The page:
While a lot of people have gone about making PPI claims because the policy was mis-sold to them, there’s still a rare number of claimants who were unsuccessful – either rejected right away by the banks or lacking proof that a mis-selling really took place.
To go briefly over what has been talked about a lot of times, PPI is an insurance policy designed to help credit consumers with their payment dues by covering a portion of it for a period of time in times of sickness, accident, or sudden unemployment. And even though its purpose seemed spot on, the ways it was sold to people were just unacceptable.
By referring to this guide, you’ll learn of the things you need to do and need not do when you’re making a PPI claim for yourself, given that you have established that it was mis-sold to you.
Before anything else, you may need to ask yourself these questions to determine how PPI was mis-sold to you:
Did the insurer, bank or credit card company not mention that PPI was optional?
If for an insurance policy – Did they mention any exclusion, including pre-medical conditions or retirement?
Did they neglect to tell you that interest was payable on PPI costs?
Did they state that the policy could expire before you paid for the loan?
Did your bank, credit card company or insurer hard sell or push the PPI coverage?
Did they add PPI to your contract without your knowledge?
If you answered YES to any or all of it, then one thing is certain: you were ticked into buying Payment Protection Insurance. So, how do you go about making a claim? Here’s how:
Your first option would be to seek expert advice and hire the services of a PPI claims company to do the dirty work for you. They will act on your behalf and deal with the bank that sold you the product to get you money back.
On the other hand, you may also do this on your own given the patience and willingness to wait for a decision.
Do not rush into having a favourable result just yet when you start making a claim. Proving the case takes weeks, sometimes 6 to 8, before a decision is made. It also depends on how much evidence you presented together with you PPI claim letter.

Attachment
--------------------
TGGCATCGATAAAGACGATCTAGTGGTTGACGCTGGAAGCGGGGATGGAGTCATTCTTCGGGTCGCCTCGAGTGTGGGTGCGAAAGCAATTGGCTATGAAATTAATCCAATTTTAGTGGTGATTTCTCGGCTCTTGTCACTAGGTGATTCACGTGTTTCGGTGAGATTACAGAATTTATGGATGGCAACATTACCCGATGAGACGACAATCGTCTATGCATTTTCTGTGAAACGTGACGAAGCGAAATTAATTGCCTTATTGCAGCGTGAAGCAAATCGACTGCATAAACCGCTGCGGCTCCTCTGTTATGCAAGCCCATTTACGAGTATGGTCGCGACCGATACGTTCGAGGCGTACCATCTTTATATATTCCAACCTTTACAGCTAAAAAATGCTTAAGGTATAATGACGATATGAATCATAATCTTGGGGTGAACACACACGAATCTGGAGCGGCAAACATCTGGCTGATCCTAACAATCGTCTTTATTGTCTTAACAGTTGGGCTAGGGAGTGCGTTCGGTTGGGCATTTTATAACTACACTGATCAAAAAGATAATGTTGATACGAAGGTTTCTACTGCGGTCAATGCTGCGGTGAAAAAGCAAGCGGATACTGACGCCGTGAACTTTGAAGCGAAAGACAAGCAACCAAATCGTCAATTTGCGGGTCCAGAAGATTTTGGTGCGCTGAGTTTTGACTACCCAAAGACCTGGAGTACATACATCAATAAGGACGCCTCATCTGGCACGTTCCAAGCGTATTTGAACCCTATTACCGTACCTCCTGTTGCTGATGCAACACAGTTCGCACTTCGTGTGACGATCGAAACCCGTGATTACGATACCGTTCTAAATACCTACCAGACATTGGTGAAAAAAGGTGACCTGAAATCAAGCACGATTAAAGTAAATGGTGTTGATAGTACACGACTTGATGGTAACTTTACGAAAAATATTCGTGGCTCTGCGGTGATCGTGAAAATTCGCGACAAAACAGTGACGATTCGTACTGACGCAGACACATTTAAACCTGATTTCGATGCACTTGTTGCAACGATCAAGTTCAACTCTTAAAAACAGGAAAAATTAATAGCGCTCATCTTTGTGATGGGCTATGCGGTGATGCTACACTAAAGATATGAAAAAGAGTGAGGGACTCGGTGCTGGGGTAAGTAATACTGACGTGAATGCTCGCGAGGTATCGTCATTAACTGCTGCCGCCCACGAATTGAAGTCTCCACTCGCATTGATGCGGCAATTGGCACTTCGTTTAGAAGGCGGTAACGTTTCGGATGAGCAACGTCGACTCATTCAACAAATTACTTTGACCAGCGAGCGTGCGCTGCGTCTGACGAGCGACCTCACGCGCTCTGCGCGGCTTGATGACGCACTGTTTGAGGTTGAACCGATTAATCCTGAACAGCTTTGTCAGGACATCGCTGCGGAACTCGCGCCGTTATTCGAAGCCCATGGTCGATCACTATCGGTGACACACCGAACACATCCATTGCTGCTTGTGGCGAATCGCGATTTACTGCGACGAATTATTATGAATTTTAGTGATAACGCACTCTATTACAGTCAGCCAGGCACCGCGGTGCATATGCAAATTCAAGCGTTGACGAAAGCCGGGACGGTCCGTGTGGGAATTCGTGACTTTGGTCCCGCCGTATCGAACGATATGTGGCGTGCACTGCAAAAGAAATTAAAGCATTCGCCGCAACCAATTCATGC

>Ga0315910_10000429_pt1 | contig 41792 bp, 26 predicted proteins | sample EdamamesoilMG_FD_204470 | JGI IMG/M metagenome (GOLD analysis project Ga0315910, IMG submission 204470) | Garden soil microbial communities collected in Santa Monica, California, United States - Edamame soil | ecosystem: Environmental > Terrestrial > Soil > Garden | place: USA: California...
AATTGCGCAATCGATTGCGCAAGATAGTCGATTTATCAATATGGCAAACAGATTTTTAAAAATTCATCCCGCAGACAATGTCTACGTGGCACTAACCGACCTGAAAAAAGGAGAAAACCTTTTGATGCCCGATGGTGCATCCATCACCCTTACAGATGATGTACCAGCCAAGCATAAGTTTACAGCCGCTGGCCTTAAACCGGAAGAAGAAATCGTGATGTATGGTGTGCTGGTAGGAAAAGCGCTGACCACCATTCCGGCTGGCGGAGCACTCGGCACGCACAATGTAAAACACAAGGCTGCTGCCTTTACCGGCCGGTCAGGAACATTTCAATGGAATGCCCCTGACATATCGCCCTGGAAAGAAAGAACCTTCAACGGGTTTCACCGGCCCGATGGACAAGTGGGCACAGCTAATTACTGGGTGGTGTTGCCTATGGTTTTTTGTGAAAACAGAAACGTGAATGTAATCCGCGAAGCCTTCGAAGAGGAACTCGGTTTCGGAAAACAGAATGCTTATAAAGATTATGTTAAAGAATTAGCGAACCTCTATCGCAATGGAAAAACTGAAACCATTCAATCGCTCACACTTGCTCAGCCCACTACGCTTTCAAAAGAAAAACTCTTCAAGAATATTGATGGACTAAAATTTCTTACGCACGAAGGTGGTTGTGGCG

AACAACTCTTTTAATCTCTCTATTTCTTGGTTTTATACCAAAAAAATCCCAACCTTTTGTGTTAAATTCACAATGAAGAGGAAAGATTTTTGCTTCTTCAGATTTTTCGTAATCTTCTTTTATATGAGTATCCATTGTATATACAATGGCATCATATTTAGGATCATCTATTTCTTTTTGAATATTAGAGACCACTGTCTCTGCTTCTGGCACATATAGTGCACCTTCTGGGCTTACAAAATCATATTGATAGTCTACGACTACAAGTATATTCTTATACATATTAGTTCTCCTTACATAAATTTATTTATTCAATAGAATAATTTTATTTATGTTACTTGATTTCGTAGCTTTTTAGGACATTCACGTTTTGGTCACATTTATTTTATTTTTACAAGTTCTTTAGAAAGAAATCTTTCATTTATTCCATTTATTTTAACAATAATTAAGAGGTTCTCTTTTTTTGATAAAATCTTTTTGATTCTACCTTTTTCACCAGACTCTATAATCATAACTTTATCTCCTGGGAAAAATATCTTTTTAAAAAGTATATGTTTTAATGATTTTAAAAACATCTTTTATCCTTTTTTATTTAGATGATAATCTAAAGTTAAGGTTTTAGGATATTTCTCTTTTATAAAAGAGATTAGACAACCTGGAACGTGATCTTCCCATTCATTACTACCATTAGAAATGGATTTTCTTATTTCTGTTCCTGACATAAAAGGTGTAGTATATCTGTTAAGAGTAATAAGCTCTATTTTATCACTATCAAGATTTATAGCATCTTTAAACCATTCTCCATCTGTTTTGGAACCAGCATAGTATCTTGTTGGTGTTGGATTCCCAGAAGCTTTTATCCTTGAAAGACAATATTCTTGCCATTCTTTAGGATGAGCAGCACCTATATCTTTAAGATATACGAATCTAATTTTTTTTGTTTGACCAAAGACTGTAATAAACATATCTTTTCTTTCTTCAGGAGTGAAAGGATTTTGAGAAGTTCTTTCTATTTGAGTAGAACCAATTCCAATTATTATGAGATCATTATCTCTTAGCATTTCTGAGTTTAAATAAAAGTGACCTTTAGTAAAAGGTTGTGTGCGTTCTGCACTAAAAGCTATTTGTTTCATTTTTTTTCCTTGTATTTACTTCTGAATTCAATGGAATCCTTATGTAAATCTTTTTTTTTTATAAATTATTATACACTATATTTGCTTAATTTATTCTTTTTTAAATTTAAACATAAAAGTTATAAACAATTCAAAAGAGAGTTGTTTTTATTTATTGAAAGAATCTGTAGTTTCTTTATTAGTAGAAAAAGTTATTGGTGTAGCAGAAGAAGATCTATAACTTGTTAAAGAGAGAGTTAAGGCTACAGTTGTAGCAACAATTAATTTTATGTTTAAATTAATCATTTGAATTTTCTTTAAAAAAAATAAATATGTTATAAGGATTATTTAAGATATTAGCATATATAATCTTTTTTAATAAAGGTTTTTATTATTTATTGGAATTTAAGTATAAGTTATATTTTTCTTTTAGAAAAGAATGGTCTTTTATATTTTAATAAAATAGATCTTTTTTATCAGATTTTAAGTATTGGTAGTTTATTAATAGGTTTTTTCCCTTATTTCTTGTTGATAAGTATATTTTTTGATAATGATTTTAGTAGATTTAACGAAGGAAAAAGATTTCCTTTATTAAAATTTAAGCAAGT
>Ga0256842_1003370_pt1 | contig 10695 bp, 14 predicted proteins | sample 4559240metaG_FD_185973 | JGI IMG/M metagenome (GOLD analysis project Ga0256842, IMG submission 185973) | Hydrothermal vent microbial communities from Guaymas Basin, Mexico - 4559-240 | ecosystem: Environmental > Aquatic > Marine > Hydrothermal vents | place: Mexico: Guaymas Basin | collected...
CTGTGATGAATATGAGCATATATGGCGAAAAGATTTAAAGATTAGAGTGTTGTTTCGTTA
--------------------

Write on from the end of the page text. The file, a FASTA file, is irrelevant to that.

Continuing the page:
Go over your account related paperwork to find information and reference to Payment Protection Insurance. Those documents should contain details as to how much money was spent on it, and how
long the policy has been running on your account. Get them all together and attach copies to the letter you’re going to send to the bank.
Do not dwell on your anger when writing that letter. Although it’s fairly understandable especially when it’s clear that you were cheated, aggressive content may just take you away from the point you are making. Try to be as objective and reasonable as possible when making your demand for a PPI refund.
If decided on your favour, you’ve got every reason to be happy. Your bank will make an arrangement with you with regard to paying you back. If you have an outstanding debt, the amount will be deducted from your refund and whatever’s left will be given to you. If you’ve fully repaid your credit agreement, then a cheque will be issued to you – containing the full PPI premium amount and the interest incurred over time.
Do not give up just yet, if your bank does not contact you weeks after you sent your claim. You can lodge a complaint at the Financial Ombudsman Service about it. You can do the same if they rejected you claim despite the fact that PPI was mis-sold to you. The Ombudsman will review the case further and make enquiries with your bank.
See, contrary to what others believe that it could be a stressful process, these reminders show that you don’t have to go through so much trouble in making a PPI claim. Just remember not to let the bank bully you out of your claim and demand a thorough discussion once the investigation was completed. This will let you learn a lot of information which in turn will lead you to become more cautious next time.